Diabetes and Evolution Molecular
Location: Outside U.S.
Date: Fall 2013
If natural selection allows human traits that are better suited to advance why do we still have mutations like diabetes? I know that mutations were a form of adaptation that was actually beneficial in some cases, like Sickle Cell Anemia. However, I searched around trying to find what Diabetes (type 1 because type 2 is usually due to human problems) was useful for. My first belief was that Diabetes could have helped individuals who did not have ample supple of food because (assuming the individual has hyperglycemia) they would be able to survive longer in search of food sources due to the naturally higher blood sugar. However, hypoglycemia is the exact opposite and would in fact make the individual starve faster. So what is your opinion on how Diabetes could be helpful?
Not all genetic diseases have an evolutionary advantage - in fact, many if not most are distinct disadvantages. They arise not from a selection mechanism but rather random chance and poor luck. Population genetics studies can often help determine if a seemingly deleterious mutation (such as sickle cell anemia) might confer some previously unknown selective advantage; in most cases, though, this is not the case. This is why most genetic disease are so rare; they appeared in the population and persist through poor luck, not selection.
As for your specific question about diabetes, it is not actually tied directly to a simple genetic mutation. Both type 1 and type 2 diabetes are often linked to variations in a large number of genes rather than a single mutation, though they both also have significant environmental components. It is likely that the genetic factors of type 1 diabetes is due to poor luck rather than evolutionary selection - essentially, variations in how the immune system recognizes 'self' vs. 'non-self' means that it accidentally attacks the pancreas cells that produce insulin. I am unaware of any selective advantage type 1 diabetes-related genes might give an individual, though certainly the mechanism of disease action (the immune system) obviously has distinct selective advantages.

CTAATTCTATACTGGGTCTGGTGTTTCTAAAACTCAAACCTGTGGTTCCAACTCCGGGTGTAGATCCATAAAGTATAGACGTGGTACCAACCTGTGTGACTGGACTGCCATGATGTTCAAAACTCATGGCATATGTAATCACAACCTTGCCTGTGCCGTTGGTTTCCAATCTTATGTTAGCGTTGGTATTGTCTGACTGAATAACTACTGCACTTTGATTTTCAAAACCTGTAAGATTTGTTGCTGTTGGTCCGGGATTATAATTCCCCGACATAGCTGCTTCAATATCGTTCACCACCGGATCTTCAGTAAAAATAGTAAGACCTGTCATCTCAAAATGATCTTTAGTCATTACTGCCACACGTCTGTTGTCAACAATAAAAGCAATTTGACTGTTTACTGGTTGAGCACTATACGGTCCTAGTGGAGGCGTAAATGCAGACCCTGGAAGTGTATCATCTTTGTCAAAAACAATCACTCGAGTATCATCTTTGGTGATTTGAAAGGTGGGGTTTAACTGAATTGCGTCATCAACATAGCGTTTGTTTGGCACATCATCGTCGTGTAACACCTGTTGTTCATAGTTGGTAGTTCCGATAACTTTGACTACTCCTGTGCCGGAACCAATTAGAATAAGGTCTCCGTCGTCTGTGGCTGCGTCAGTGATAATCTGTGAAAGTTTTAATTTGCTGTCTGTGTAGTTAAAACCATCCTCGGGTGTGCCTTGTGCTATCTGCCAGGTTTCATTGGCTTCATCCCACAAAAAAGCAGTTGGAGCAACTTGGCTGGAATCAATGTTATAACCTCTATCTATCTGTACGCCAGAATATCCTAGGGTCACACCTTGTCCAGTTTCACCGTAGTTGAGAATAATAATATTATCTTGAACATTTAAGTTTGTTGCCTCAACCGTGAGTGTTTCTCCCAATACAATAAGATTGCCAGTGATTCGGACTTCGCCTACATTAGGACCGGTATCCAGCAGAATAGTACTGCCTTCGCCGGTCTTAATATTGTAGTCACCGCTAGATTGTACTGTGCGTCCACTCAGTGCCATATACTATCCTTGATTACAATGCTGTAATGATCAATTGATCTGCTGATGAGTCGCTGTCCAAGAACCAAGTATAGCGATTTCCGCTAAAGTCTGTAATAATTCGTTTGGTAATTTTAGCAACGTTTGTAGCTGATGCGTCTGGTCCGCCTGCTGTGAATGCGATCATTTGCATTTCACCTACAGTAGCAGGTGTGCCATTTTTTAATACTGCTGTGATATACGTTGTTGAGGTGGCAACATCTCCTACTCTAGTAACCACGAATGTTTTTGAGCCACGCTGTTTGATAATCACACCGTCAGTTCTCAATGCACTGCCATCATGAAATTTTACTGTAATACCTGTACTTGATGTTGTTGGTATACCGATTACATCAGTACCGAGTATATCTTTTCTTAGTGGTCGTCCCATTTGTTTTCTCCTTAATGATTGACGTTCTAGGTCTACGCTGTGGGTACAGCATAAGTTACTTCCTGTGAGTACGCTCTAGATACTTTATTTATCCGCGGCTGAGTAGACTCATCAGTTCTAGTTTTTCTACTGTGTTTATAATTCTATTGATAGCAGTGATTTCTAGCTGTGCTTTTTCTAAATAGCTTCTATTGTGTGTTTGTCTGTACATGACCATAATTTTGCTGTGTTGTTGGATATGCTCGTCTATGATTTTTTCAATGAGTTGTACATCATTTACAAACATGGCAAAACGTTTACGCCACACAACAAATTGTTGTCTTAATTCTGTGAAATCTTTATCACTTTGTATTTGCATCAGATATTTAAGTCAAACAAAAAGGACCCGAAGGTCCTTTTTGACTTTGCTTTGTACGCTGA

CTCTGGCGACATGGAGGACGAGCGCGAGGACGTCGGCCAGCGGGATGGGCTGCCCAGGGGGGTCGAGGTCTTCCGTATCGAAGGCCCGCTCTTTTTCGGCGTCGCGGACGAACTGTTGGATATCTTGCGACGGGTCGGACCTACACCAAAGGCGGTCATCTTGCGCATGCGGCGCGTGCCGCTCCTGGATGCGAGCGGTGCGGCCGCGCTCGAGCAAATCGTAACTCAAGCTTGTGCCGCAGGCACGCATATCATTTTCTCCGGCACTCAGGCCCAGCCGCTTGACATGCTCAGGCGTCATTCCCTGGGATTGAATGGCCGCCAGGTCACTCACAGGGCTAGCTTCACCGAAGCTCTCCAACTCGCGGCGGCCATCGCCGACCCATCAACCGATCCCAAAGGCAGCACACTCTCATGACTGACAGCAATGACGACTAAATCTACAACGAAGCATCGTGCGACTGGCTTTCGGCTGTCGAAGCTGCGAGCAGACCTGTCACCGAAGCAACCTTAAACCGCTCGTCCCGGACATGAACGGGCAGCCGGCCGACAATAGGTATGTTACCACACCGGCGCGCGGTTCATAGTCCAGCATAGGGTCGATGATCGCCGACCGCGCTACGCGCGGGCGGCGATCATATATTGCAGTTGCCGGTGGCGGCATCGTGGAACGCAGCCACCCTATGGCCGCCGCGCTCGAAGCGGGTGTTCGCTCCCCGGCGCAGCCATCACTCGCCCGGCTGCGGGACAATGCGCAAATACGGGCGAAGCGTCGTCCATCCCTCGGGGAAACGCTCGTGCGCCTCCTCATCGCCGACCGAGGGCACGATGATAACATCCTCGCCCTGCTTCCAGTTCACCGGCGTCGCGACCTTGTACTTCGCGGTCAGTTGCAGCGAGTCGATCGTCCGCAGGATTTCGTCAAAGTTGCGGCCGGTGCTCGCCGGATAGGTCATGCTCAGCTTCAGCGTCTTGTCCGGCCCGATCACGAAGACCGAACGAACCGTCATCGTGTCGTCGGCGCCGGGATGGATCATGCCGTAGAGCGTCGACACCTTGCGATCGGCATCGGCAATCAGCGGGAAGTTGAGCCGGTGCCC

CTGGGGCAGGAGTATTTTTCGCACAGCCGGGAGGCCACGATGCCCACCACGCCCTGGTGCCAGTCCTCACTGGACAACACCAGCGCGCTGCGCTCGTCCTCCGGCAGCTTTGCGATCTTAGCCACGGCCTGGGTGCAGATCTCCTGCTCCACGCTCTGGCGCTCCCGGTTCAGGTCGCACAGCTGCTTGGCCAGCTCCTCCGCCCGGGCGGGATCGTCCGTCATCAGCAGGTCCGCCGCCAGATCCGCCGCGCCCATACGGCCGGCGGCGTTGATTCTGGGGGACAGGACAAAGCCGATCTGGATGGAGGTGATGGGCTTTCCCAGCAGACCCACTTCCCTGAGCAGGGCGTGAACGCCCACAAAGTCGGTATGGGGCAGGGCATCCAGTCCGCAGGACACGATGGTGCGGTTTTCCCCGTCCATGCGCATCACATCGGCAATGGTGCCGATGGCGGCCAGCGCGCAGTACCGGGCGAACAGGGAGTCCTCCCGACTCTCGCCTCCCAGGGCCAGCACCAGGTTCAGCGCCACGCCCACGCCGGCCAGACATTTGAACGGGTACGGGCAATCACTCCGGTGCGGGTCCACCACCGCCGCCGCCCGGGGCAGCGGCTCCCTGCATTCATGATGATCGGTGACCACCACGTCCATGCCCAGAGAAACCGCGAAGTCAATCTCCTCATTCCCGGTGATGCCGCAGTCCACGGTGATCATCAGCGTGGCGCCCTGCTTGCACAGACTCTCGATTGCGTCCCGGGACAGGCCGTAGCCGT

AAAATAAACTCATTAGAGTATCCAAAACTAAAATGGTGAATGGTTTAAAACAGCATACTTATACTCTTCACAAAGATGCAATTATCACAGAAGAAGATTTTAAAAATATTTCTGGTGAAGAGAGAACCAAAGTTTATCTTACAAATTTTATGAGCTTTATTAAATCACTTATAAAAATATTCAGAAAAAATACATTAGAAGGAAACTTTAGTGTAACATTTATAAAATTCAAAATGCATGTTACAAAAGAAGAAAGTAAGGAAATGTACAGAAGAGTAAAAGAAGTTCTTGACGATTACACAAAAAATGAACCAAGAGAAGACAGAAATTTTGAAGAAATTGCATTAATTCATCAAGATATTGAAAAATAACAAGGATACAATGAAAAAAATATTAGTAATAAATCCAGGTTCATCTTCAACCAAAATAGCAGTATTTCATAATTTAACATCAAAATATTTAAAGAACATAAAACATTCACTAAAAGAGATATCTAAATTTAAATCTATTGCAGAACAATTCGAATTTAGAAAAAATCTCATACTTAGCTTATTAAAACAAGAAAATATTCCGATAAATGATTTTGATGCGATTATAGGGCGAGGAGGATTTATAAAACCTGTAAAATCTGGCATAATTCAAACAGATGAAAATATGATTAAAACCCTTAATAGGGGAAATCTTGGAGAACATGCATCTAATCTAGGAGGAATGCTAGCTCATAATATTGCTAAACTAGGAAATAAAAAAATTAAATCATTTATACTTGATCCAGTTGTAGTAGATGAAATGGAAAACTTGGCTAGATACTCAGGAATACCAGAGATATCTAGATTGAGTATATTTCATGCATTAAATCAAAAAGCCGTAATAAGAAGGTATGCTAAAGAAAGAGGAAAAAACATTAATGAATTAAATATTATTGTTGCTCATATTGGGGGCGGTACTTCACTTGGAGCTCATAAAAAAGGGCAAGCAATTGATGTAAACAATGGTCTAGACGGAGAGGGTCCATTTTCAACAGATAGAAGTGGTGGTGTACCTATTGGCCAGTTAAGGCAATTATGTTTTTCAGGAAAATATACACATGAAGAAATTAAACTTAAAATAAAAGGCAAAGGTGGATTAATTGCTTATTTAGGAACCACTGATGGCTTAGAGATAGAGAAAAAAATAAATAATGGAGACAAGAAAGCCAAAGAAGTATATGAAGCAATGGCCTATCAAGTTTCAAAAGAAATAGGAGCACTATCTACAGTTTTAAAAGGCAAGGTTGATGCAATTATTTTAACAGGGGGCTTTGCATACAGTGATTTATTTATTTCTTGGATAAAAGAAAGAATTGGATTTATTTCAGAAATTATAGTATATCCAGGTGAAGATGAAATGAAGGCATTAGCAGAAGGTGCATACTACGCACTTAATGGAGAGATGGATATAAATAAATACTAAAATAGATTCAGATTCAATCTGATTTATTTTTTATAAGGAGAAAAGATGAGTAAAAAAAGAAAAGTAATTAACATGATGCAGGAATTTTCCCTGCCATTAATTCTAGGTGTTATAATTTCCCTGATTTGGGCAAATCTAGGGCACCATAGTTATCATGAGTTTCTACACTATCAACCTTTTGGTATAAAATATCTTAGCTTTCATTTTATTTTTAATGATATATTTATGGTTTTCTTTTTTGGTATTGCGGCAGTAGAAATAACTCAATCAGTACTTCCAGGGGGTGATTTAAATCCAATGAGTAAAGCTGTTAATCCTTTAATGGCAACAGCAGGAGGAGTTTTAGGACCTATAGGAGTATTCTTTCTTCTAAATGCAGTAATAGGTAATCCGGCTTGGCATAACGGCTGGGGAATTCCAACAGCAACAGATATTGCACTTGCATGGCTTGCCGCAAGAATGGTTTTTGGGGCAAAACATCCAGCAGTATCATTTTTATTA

Evolution can be blamed for many things - including, for example, our sweet tooth and tendency to overeat, which in turn can predispose one towards develop type 2 diabetes in the future. But the underlying genetic variations and mutations that are related to developing specific genetic diseases are frequently the result of a random event rather than a selected one. This is even more likely in 'polygenic' diseases tied to many different genes. Since not all individuals with the variant/mutated genes are going to exhibit the disease (since it's dependent on many other genes and environmental factors), these variants can easily persist in the population without being selected against.
S. Unterman Ph.D.
While there are examples of possessing deleterious alleles and survival in response to a pathogen (for example, carrying one copy of the sickle cell gene being protective against malaria, as you mentioned), diabetes is not an example of this phenomena.
The first thing to remember is that there are 2 types of diabetes. Type 1 diabetes is more common in children, and would have been fatal in most instances. However, the genetic causes of diabetes are not as clear cut as when dealing with dominant and recessive genes. While genetics plays a definite role, other factors have also been proposed to contribute to development of the disease, including childhood infections and diet. Thus, there wouldn't be a clear drive to erase this trait from the population, because carriers and even some homozygotes would not be at a disadvantage when it comes to mating and producing offspring.